The integration of the multi-channel measurement capabilities of near-infrared spectroscopy (NIRS), electrocorticography (ECoG), and negative temperature coefficient (NTC) thermistor sensors into a single device, having a compact profile similar to that of the subdural strip electrodes commonly used in neurosurgery, can provide beneficial information on various aspects of brain cortical activity and prove to be a powerful medical modality for pre-, intra-, and post-operative diagnoses.
This paper describes the development of a flexible multi-modal multi-channel probe for the simultaneous measurement of the NIRS, ECoG, and surficial temperature obtained from the cerebral cortex. Photoelectric bare chips for NIRS channels, miniature temperature-coefficient thermistors for measuring localized temperature variation, and 3-mm-diameter platinum plates for ECoG recording were assembled on a polyimide-based flexible printed circuit to create six channels for each modality within a total thickness of 0.7 mm. A conformal coating of Parylene-C was applied on all the channels except the ECoG electrodes to make the probe surface biocompatible.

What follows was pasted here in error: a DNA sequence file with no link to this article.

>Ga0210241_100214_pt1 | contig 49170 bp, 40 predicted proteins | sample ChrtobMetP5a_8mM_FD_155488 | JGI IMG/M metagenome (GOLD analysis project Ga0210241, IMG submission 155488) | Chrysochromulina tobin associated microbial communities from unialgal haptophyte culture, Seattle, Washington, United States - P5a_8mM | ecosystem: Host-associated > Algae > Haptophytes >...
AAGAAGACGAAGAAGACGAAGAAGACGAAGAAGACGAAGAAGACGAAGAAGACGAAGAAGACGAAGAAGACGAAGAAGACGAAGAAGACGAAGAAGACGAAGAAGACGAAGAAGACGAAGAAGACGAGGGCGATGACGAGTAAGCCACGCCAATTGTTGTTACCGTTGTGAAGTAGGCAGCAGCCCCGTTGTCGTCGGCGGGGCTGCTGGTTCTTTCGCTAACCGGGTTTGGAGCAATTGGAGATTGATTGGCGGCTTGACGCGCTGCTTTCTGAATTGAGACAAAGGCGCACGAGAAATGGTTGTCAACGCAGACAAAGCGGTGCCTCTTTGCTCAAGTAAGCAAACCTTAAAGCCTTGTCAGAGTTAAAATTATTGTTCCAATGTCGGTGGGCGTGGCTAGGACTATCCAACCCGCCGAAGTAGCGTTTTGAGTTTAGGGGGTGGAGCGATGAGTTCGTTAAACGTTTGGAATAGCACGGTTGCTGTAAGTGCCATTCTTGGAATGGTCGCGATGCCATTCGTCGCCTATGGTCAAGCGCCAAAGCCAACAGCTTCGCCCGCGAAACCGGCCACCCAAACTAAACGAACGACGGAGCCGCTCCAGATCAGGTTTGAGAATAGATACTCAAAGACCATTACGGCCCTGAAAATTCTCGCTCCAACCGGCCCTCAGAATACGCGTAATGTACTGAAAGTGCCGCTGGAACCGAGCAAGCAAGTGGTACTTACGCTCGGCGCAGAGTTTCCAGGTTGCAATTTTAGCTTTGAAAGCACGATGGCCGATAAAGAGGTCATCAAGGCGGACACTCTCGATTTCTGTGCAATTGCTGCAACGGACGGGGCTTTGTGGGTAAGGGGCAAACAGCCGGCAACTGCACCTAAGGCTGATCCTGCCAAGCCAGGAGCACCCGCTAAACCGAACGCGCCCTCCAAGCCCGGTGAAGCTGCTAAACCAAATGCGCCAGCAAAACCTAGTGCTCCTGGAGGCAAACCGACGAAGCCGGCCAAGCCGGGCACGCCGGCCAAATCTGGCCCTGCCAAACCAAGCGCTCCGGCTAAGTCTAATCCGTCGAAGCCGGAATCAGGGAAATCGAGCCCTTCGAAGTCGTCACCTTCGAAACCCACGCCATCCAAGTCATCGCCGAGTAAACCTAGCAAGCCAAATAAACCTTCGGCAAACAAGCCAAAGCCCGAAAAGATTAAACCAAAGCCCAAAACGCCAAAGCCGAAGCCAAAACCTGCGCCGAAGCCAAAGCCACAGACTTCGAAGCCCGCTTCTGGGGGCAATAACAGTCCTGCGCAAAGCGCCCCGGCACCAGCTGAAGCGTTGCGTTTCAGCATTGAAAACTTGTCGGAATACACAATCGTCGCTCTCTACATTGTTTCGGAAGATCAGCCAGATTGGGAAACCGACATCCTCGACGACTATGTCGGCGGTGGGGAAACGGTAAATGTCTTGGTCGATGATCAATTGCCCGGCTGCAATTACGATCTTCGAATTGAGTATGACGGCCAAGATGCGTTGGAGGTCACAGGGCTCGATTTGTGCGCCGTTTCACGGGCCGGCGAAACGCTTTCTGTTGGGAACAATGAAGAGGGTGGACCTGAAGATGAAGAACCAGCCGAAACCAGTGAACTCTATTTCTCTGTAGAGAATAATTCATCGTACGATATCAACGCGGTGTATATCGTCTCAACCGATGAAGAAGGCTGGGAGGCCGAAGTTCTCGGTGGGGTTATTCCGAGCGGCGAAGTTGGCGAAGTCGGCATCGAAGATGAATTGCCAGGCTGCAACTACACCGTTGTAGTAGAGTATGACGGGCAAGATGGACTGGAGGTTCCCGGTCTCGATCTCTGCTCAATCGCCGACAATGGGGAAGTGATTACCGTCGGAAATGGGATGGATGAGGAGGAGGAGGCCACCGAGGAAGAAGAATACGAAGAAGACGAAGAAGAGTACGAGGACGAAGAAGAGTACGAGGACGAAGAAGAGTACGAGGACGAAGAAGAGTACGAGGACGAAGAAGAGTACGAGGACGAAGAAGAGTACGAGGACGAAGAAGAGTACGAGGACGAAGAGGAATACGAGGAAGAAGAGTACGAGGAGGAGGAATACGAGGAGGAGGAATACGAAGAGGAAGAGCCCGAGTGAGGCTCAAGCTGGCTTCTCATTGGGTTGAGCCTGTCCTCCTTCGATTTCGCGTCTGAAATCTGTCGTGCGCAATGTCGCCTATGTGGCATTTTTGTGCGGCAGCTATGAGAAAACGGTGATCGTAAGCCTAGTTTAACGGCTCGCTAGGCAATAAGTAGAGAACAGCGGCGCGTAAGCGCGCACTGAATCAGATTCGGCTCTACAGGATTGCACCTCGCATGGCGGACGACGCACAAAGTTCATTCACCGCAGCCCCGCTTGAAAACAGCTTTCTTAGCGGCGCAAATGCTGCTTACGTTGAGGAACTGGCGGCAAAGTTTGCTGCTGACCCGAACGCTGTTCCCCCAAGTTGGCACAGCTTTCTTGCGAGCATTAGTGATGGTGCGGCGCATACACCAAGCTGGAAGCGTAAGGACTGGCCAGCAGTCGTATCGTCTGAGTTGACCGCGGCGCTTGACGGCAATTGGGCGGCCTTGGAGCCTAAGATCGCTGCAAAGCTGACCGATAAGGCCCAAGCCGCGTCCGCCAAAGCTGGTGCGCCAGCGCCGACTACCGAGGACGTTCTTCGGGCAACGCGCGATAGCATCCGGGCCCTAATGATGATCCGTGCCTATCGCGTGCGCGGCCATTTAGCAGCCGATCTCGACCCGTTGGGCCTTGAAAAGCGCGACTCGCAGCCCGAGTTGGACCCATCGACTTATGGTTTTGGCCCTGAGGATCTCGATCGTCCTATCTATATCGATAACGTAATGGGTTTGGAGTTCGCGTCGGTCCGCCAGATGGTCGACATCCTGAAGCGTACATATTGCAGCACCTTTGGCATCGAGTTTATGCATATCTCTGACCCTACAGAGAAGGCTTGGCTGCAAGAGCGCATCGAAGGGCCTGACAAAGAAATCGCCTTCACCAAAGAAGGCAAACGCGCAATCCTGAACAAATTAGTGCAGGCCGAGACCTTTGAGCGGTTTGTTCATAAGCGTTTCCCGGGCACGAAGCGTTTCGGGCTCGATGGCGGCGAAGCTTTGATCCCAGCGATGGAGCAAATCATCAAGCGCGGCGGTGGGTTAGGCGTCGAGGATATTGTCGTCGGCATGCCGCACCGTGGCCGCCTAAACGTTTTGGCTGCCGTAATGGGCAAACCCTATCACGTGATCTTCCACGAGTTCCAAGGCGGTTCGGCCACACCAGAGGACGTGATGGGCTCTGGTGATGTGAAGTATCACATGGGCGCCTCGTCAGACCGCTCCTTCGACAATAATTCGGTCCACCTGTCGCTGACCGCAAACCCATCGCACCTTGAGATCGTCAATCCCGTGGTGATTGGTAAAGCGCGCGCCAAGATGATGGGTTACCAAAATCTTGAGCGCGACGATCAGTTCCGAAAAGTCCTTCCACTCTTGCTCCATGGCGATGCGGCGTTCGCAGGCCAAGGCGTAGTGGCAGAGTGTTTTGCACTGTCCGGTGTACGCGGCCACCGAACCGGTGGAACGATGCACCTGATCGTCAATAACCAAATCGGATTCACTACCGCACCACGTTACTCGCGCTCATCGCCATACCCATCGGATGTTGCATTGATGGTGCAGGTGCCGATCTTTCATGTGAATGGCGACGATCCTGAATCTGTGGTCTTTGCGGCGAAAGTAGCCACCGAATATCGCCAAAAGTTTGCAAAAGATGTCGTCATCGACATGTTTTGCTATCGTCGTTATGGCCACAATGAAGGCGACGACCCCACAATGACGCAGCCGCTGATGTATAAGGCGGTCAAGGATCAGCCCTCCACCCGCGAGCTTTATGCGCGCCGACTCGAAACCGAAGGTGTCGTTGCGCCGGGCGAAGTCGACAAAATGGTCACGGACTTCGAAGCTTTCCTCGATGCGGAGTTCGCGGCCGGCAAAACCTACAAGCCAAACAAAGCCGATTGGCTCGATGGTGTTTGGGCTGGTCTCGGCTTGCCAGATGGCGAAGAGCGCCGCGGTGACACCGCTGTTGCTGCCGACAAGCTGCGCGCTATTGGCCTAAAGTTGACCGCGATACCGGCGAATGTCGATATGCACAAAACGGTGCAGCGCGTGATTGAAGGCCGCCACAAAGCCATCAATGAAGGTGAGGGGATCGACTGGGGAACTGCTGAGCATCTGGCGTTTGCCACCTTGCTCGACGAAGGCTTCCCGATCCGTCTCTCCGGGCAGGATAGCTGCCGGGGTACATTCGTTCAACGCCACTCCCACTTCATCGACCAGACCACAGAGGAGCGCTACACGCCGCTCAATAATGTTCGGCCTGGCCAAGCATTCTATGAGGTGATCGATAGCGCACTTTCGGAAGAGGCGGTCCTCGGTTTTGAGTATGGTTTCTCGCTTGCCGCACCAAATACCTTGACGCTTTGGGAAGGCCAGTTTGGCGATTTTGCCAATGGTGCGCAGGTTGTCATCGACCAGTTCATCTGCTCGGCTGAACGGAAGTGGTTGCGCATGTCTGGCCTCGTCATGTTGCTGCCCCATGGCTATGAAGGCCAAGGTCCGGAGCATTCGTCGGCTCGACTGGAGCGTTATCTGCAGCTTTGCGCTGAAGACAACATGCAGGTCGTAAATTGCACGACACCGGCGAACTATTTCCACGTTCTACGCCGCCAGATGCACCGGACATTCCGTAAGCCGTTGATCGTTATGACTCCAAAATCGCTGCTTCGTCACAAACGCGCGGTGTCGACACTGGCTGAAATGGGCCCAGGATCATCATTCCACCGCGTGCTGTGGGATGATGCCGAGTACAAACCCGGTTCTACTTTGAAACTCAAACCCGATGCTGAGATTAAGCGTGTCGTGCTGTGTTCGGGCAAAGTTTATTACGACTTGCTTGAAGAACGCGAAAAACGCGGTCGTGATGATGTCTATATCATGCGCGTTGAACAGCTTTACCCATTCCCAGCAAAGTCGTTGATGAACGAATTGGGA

As a first-in-human study, the simultaneous measurement capability of the multi-modality probe, with sufficient signal-to-noise (S/N) ratio and accuracy, to observe pathological neural activities in subjects during surgery and post-operative monitoring was examined with IRB approval. The measured signals during epilepsy surgery with the focal brain cooling procedure showed suppression of epileptogenic activity in ECoG, the dilution of oxy-hemoglobin concentration in NIRS, and the temperature degradation in the thermistors during the cooling period. The placement of the developed probe on the ipsilateral frontal lobe surface during decompressive craniotomy for 14 days recorded the neuropathological phenomenon of cortical spreading depolarization in all modalities, with no complication due to two-week implantation.
The simultaneous and accurate multi-channel recording of electrical, hemodynamic, and thermographic cortical activities in a single device small enough for subdural implantation is likely to have major implications in neurosurgery and neuroscience.